Facebook is lots of fun and great at keeping you in contact with friends and family as well as sharing your news and views.
What pics are you sharing on Facebook or other Social Networking sites?
Who do you want to see you? How do you want to be seen? Would you be OK with your grandma checking out the pics of you at that party?
What can I do to protect myself on Facebook or other sites?
One of the most fun things to do on sites like Facebook is following links on people’s profiles to see what sorts of things they’re into. However, scams are all over the net, and it can be hard to figure out which links are legit and which aren’t. By the time you’ve figured out you’ve been had, it’s probably too late to retrieve whatever details you’ve unwittingly given out. While this can make it tricky to fully protect yourself online, the tips below can go someway towards helping:
Identity theft is when someone sets up a webpage (or uses documents like passports) to pretend they are you. Sometimes on social networking sites like Facebook, people can set up a page which looks like you made it, but it says mean things about you and makes you look bad. This is a form of harassment and any kind of harassment - online or off - is not OK.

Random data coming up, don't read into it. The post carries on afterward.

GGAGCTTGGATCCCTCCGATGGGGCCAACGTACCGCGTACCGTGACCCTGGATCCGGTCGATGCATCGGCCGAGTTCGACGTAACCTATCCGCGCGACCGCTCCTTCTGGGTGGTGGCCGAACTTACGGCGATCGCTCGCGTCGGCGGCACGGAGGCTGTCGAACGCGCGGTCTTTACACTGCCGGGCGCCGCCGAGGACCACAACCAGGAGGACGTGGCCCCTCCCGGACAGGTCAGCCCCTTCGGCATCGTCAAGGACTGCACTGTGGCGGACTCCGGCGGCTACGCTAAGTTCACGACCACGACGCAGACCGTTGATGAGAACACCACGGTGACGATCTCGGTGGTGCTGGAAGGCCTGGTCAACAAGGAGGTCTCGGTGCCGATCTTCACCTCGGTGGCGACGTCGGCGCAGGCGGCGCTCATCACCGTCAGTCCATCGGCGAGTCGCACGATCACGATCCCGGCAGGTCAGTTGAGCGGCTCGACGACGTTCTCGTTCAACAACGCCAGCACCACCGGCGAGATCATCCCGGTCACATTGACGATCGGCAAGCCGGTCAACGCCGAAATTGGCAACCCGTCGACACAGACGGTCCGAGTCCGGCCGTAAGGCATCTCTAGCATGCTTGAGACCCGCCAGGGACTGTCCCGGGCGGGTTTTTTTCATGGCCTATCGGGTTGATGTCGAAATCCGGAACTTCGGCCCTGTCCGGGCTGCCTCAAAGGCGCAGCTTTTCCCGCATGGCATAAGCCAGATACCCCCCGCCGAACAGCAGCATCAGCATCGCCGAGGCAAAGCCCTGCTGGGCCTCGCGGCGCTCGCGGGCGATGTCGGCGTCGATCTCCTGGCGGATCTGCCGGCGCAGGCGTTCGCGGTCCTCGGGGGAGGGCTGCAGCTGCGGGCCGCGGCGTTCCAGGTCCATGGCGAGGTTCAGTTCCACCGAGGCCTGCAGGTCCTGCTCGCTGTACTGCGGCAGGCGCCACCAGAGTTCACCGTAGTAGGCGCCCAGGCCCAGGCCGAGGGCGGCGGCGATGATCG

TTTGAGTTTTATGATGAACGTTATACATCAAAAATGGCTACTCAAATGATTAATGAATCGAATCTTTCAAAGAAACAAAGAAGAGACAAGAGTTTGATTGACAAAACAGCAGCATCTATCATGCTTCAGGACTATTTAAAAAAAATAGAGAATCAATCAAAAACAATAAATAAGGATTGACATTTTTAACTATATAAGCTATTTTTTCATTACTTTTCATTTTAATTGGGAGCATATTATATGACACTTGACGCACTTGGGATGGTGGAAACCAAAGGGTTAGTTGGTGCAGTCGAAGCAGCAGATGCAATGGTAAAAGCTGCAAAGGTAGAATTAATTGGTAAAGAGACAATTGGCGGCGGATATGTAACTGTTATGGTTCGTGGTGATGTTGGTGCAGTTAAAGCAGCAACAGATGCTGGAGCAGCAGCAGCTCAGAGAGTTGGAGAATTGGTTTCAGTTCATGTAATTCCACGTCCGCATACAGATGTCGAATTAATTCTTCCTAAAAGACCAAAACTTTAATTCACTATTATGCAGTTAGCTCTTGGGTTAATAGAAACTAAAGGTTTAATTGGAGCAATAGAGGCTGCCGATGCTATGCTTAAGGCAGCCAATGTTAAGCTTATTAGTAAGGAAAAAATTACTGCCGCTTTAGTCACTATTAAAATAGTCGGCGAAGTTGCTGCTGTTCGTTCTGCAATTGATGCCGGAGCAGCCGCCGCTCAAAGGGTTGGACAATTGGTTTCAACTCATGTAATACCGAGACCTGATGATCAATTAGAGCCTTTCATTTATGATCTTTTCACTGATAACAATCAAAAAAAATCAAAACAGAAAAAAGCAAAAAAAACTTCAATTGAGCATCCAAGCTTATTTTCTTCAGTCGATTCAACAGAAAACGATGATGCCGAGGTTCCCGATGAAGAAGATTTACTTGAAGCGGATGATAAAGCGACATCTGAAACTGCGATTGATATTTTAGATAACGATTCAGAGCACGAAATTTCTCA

Not everything on the net is what/who you think it is. To make sure you are using the net as safely as possible and so you don't get caught out, read these tips below.
Grooming is when a person tries to ‘set up’ and ‘prepare’ another person to be the victim of sexual abuse. Although not all sexual abuse involves being groomed, it’s a very common (and tricky) process which can be done by strangers or by someone you know. go to (link) http://www.netsafe.org.nz/keeping_safe.php?§ionID=young&titleID=Grooming&pageID=155&menuID=67 for more info about what grooming is and what you can do about it.
Just like the footprint you leave when you walk on the beach, your digital footprint is the trail you leave about yourself when you’re on the net. Anything you do online, including any profiles you have created, the sites you’ve visited and the online conversations you’ve had, add to this trail - even if you think you’ve been doing things anonymously, or have hidden them (e.g. deleted them from your computer)!
If you’re getting scary, mean, rude, or bullying texts from someone, you can report these messages to your mobile phone company. Or if you are with Vodafone you can block that number yourself. Other phone companies can send a warning message to the bully and even cut them off the network.